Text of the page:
Willard “Mitt” Romney is in a pitched battle during the Republican primaries with Newt Gingrich.  Newt Gingrich is a master at spinning a phrase in the English language.  Mr. Romney, on the other hand, does not know his backside from third base.  But two additions to the American language pronounced by Mr. Romney compelled my attention.

In the first instance, Mr. Romney has offered a full-fledged neologism.  Presumably this was when questions about citizenship for the aliens in our midst came up.  On several occasions Mr. Romney used the phrase “self deport.”  I suppose that he meant that whenever the alien in this country felt so much heat, he would go to the airport and “self deport.”  It has been a few days since I have heard Mr. Romney speak on this subject.  I suspect that his handlers have spoken to him about the term “self deport.”

Then of course there was the unfortunate case when Mr. Romney made a remark about poor people.  In effect, he said that we do not have to worry about poor people because they have a safety net.  Without a doubt the remark about poor people attributed to Mr. Romney was a major gaffe.  It took Romney two days to retrieve this error.  He told interviewers yesterday that when he spoke about poor people, he “misspoke.”  May I suggest that Willard Mitt Romney is totally at sea when it comes to speaking about poor people.  He understands absolutely nothing.  In my own case, I wish for Romney to hang around because he contributes much to the misspoken body of the English language.  He is a national treasure.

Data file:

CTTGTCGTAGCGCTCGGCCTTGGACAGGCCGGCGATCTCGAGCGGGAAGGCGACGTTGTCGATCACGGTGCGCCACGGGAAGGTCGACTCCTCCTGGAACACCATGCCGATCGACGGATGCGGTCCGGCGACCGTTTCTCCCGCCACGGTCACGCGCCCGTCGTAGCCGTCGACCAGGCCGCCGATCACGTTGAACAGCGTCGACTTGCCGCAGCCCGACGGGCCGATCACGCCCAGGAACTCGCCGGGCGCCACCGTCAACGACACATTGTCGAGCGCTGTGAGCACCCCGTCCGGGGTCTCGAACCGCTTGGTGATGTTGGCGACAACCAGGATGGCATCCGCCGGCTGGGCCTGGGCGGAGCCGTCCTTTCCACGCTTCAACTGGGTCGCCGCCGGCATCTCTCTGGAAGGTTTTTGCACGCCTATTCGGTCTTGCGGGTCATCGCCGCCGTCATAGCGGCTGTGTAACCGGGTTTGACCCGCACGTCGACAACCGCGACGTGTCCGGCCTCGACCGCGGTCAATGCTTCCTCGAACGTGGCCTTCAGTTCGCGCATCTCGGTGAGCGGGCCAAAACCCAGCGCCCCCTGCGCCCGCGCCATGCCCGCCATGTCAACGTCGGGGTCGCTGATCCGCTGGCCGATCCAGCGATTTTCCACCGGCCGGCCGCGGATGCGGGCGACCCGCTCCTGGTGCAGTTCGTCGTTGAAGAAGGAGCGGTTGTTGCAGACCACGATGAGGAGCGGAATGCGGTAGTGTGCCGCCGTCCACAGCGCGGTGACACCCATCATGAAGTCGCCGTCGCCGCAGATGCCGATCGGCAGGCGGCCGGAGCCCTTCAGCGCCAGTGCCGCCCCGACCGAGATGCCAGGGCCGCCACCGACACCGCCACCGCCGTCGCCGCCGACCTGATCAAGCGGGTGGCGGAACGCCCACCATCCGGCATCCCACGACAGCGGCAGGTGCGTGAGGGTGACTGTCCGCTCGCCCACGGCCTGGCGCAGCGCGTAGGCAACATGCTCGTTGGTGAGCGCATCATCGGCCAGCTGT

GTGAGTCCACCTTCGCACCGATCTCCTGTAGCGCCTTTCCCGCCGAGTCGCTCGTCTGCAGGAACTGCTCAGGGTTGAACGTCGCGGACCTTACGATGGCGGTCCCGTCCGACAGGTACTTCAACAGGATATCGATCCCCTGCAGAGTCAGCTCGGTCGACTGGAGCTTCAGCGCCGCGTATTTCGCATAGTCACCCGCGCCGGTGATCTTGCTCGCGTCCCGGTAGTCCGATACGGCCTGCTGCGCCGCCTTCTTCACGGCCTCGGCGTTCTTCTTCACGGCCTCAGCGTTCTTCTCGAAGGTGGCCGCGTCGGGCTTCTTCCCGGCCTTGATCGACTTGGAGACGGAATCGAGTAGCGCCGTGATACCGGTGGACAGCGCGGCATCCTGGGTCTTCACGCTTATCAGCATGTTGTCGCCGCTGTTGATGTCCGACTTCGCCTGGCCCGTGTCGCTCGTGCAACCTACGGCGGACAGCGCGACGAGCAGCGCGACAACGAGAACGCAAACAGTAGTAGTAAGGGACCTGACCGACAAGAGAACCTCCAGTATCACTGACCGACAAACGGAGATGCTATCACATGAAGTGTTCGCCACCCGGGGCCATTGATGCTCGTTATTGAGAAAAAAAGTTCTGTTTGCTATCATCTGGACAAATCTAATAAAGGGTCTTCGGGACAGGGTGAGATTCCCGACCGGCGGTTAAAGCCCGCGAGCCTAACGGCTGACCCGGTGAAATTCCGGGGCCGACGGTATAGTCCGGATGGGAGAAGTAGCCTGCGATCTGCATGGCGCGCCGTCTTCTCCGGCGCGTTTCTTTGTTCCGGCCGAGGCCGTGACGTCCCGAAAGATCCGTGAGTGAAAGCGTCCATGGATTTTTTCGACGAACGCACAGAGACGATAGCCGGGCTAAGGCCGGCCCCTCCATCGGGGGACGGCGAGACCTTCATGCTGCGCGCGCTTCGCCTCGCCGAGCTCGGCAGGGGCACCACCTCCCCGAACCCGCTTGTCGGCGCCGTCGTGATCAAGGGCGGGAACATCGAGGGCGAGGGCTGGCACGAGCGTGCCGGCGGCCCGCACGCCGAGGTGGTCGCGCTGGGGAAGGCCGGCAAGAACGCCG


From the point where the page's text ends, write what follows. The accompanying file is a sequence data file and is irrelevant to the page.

When Mr. Romney winds up and lets fly with his remark about “self deport,” that is richness beyond compare.  I suspect that before this campaign is done, there will be other examples of Romney “misspokes.”  The fact is that Romney is not a very good speaker and “misspokes,” as in “I misspoke yesterday,” will be a frequent occurrence.  The answer is that the Republicans should never let Mr. Romney depart from his script.  They should forbid questions from the audience.

On the other hand, upon consideration, I now take the viewpoint, “Let Romney be Romney.”   If we let Romney be Romney, the English language will be enriched.  The remark about “self deport” will only be a start.



February 4, 2012

Essay 633


Kevin’s commentary: Oh man, this was before the 47% video. For those who are unfamiliar with the site, we have a whole category devoted to essays concerning Romney. For  more on self-deportation and other Romney-related news, check it out here! I particularly recommend this essay for more Romney-speak in particular.


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